Square's IPO: Silicon Valley Finance meets Wall Street

Square IPO

Jack Dorsey, the CEO of Square, Inc and the now CEO of Twitter, has a busy month ahead of him.

Jack's second company, Square, Inc, a mobile payment company based in San Francisco, has filed for an IPO and will be listed under ticker symbol "SQ". The company is holding its roadshow this week and likely decide upon a stock price by the end of it.

According to CNBC, Square, Inc plans to trade as a public company by the week before Thanksgiving.

The Financials

The company's private-market valuation, according to its last funding round in 2014, is $6 billion.

While that is all good, Square's filings show that the company is still in the red. For the first six months of 2015, Square reported a loss of $77.6 million on a revenue of $560.5 million. Moreover, according to Square's latest third-quarter filings, the company posted a net loss of $53.9 million on a revenue of $332.2 million in revenue. The company, in all, owes debts north of $350 million.

Therefore, it is to no surprise that Rapid Ratings, an organization which rates the financial health of private and public companies, has a dismal 41 out of 100 rating for Square.

The company, nonetheless, hopes to raise about $275 million in capital through the IPO. However, that number is likely to change given that the figure was mainly used for the purposes of calculating registration fees.

Problems for Square

The interesting thing about Square's IPO is that they are debuting at a time when investors are "shying away from IPOs after stocks plunged in August amid worries about China's economy and uncertainly about the timing of an increase in U.S. interest rates" – Reuters.

Moreover, another issue, which Square happened to disclose in its filings, is that Jack serving as the CEO of two public companies, Twitter and Square, may adversely affect his ability to steer Square to greater success. This is especially concerning given that Twitter, in itself, is not faring too well.

Then there is also the issue of profitability and scalability. As highlighted before, Square is still facing losses. Moreover, given the increased competition from competitors such as Apple Pay, Pay Pal, and many others, Square's market arena is surely crowded.


So fellow monkeys, what do you guys think about the Square IPO? What implications do you think such a move carries for Square? Do you think going public will allow Square to expand, achieve scalability and become profitable? Or do you think Square might be better off being a private entity.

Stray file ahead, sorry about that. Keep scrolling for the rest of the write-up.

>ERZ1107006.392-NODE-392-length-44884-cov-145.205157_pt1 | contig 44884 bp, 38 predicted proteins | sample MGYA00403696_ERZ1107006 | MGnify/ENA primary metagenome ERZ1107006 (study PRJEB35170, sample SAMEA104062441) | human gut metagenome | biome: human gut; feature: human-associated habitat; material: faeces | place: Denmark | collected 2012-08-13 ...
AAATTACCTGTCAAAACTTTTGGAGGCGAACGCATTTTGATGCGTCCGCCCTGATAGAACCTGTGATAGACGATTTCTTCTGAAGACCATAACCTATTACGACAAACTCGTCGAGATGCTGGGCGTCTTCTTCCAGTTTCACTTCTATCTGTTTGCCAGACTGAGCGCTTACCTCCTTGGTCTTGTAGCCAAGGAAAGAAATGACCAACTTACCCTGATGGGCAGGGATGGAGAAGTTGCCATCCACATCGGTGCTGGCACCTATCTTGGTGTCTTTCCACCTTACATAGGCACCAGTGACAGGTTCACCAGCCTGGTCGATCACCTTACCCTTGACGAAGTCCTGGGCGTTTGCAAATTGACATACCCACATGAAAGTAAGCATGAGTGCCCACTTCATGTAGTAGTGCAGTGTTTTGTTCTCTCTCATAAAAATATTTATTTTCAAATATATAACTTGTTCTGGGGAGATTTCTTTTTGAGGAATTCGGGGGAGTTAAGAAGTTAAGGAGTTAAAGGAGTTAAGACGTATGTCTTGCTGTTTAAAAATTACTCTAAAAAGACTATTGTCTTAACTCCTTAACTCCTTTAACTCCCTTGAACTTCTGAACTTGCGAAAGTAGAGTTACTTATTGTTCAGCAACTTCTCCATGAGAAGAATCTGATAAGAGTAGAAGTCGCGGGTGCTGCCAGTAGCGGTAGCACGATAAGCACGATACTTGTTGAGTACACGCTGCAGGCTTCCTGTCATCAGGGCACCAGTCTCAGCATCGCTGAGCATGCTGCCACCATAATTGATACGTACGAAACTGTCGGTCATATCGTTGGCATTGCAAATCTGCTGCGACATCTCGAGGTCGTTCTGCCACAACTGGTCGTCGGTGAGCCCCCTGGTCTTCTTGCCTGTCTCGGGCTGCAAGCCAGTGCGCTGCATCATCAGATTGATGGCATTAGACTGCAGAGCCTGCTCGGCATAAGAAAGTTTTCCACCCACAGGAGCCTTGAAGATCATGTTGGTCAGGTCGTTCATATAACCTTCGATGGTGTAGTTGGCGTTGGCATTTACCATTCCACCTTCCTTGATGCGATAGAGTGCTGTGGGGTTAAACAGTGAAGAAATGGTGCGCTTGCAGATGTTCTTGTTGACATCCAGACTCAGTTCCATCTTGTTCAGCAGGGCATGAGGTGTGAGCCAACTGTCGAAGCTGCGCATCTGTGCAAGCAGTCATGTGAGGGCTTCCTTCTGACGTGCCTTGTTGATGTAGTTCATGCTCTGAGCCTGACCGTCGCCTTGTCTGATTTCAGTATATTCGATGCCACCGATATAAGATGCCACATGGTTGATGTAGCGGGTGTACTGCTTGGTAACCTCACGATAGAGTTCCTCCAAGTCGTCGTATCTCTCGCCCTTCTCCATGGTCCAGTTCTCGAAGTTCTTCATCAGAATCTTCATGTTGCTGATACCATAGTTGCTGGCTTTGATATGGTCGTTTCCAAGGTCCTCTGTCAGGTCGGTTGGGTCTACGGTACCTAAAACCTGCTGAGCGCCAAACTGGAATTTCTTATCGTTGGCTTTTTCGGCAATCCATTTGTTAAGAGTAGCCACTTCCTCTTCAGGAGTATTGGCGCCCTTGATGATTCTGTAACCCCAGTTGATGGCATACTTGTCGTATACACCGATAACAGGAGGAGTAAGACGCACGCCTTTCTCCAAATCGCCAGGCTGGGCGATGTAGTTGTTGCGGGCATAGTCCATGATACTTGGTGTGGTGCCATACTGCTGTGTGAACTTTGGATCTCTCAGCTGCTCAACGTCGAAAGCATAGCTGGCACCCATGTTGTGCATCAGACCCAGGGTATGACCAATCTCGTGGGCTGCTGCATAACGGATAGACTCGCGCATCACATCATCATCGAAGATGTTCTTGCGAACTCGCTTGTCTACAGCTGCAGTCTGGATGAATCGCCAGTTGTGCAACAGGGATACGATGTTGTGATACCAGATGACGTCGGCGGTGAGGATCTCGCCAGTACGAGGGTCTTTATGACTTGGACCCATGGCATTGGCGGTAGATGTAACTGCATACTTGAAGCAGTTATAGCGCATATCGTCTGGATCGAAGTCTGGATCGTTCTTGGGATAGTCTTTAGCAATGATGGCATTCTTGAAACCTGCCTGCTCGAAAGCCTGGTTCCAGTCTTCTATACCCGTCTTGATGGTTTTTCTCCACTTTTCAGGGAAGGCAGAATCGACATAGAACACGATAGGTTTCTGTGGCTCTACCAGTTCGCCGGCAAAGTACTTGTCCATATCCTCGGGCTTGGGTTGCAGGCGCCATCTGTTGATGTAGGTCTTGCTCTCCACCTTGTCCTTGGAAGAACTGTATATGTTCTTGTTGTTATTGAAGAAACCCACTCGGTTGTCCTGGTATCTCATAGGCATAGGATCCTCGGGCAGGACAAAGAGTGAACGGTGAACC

Thanks for reading guys!

Comments (8)

Best Response
Nov 3, 2015 - 5:40pm

I'm waiting for Aswath Damodaran to do an analysis. I still don't fully understand Square and its value add. from a consumer's perspective it seems useful but not all that different from a traditional card reader, just that there's an iPad involved which is "cool."

how does square make money? do they charge a fee for every transaction processed much like Visa and mastercard already do?

what's their target market? what type of business finds square more economical than traditional merchant services? how many of their customers end up going out of business? it seems to me they target mostly businesses who are small and don't have a lot of revenue, and that comes with its own problems. my simple mind works like this: if a company is growing rapidly and making more sales, they need more complex infrastructure (which calls for more than just one PoS or iPad plugin). if square makes its money from small companies that may not have a lot of sales (swipes), what's their possible growth path?

I know some people have made a lot of money selling to smaller companies (usually lenders), but I wonder about the viability of this business model if I'm understanding it correctly. my point is if square is simply merchant services via iPad, I worry about them as a going concern. on the other hand, they could be attractive to a bank like Wells Fargo in an effort to beef up its own merchant services, so there's always the possibility of being acquired.

it will remain to be seen, but keep expecting stuff like this as long as multiples are high, it's a good way for the jack dorseys of the world to secure retirement and help banks improve their preftige on the league tables.

Nov 4, 2015 - 1:44pm

So yes to pretty much all of your questions and comments....

yes they charge a fee (2.75% per swipe, which is why their registration was $275MM - kind of an inside joke)...

yes, they target a lot of small businesses....my dad and I actually used them a couple years ago (we have a small business we started when I was in 7th grade). We try to do all cash, but sometimes we have to take cards and it is actually very convenient to just plug into my phone or ipad. That being said, though, we no longer use it....paypal now has an attachment which is the same as the square attachment (PayPal Here) which we now use. I think the paypal fee is 2.7%, so obviously not a huge difference. But the big thing is the money goes into our paypal account which we use frequently

the last yes is that I don't really see their growth story....focusing on small businesses doesn't really create a large revenue stream (we probably used them for only $1-2k/yr, so they made like $50 from us)....

Nov 5, 2015 - 1:25am

They also provide financing to Small Businesses using proprietary information based on sales.

Not my industry but as I'm in San Francisco I feel entitled to an opinion on all things tech. Big fan of SQ.

As a consumer I would vote:

Square > Venmo > PayPal > Credit Cards > Shmeckels* > Cash


Fill the unforgiving minute with 60 seconds of run. - Kipling
Nov 11, 2015 - 8:49am
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